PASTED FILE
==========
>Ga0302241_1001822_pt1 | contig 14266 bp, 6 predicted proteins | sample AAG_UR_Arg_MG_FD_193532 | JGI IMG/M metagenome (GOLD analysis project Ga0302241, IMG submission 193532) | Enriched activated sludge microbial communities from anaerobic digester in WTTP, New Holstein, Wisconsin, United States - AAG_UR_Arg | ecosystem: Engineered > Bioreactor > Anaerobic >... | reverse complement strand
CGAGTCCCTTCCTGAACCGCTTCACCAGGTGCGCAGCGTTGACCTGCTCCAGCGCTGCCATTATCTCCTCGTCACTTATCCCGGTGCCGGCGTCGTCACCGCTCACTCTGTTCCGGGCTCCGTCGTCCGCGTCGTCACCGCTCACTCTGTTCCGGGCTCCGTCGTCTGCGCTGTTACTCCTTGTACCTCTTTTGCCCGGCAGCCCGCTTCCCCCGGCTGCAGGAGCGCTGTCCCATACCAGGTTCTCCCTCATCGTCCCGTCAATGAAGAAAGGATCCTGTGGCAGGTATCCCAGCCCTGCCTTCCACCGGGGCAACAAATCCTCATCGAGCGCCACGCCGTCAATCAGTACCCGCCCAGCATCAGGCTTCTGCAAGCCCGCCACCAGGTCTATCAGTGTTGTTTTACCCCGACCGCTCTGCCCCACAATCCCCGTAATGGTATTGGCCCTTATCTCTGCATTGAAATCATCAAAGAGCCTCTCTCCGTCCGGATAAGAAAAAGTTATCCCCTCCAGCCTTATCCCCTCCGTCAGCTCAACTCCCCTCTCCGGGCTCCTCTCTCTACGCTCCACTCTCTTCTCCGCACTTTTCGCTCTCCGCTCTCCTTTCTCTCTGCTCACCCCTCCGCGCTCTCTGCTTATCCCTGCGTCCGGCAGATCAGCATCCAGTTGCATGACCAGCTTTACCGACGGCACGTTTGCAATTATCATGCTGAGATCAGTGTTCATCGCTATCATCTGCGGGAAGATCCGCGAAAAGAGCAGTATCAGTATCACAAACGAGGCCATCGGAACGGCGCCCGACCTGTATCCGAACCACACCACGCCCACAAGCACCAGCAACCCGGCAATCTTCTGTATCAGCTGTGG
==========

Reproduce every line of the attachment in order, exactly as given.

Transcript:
>Ga0302241_1001822_pt1 | contig 14266 bp, 6 predicted proteins | sample AAG_UR_Arg_MG_FD_193532 | JGI IMG/M metagenome (GOLD analysis project Ga0302241, IMG submission 193532) | Enriched activated sludge microbial communities from anaerobic digester in WTTP, New Holstein, Wisconsin, United States - AAG_UR_Arg | ecosystem: Engineered > Bioreactor > Anaerobic >... | reverse complement strand
CGAGTCCCTTCCTGAACCGCTTCACCAGGTGCGCAGCGTTGACCTGCTCCAGCGCTGCCATTATCTCCTCGTCACTTATCCCGGTGCCGGCGTCGTCACCGCTCACTCTGTTCCGGGCTCCGTCGTCCGCGTCGTCACCGCTCACTCTGTTCCGGGCTCCGTCGTCTGCGCTGTTACTCCTTGTACCTCTTTTGCCCGGCAGCCCGCTTCCCCCGGCTGCAGGAGCGCTGTCCCATACCAGGTTCTCCCTCATCGTCCCGTCAATGAAGAAAGGATCCTGTGGCAGGTATCCCAGCCCTGCCTTCCACCGGGGCAACAAATCCTCATCGAGCGCCACGCCGTCAATCAGTACCCGCCCAGCATCAGGCTTCTGCAAGCCCGCCACCAGGTCTATCAGTGTTGTTTTACCCCGACCGCTCTGCCCCACAATCCCCGTAATGGTATTGGCCCTTATCTCTGCATTGAAATCATCAAAGAGCCTCTCTCCGTCCGGATAAGAAAAAGTTATCCCCTCCAGCCTTATCCCCTCCGTCAGCTCAACTCCCCTCTCCGGGCTCCTCTCTCTACGCTCCACTCTCTTCTCCGCACTTTTCGCTCTCCGCTCTCCTTTCTCTCTGCTCACCCCTCCGCGCTCTCTGCTTATCCCTGCGTCCGGCAGATCAGCATCCAGTTGCATGACCAGCTTTACCGACGGCACGTTTGCAATTATCATGCTGAGATCAGTGTTCATCGCTATCATCTGCGGGAAGATCCGCGAAAAGAGCAGTATCAGTATCACAAACGAGGCCATCGGAACGGCGCCCGACCTGTATCCGAACCACACCACGCCCACAAGCACCAGCAACCCGGCAATCTTCTGTATCAGCTGTGG